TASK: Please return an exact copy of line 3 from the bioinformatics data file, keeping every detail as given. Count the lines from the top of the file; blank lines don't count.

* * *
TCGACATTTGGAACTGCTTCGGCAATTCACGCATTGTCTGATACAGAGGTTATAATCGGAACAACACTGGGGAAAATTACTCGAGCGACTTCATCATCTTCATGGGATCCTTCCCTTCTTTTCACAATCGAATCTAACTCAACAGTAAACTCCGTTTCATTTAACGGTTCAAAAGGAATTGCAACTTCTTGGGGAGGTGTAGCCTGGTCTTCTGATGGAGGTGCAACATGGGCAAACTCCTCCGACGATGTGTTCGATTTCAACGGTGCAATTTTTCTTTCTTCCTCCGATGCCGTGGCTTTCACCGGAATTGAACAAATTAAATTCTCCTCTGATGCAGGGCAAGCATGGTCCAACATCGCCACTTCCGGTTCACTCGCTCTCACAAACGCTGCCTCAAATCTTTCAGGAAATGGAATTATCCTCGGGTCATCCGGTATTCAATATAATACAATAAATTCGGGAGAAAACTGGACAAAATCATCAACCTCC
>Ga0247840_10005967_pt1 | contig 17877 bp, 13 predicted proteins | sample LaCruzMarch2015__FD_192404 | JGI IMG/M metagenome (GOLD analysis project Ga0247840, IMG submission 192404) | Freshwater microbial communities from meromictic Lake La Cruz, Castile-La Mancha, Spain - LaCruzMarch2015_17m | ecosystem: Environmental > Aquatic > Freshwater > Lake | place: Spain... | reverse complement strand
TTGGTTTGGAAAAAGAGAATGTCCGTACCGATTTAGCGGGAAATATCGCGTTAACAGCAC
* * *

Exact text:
TTGGTTTGGAAAAAGAGAATGTCCGTACCGATTTAGCGGGAAATATCGCGTTAACAGCAC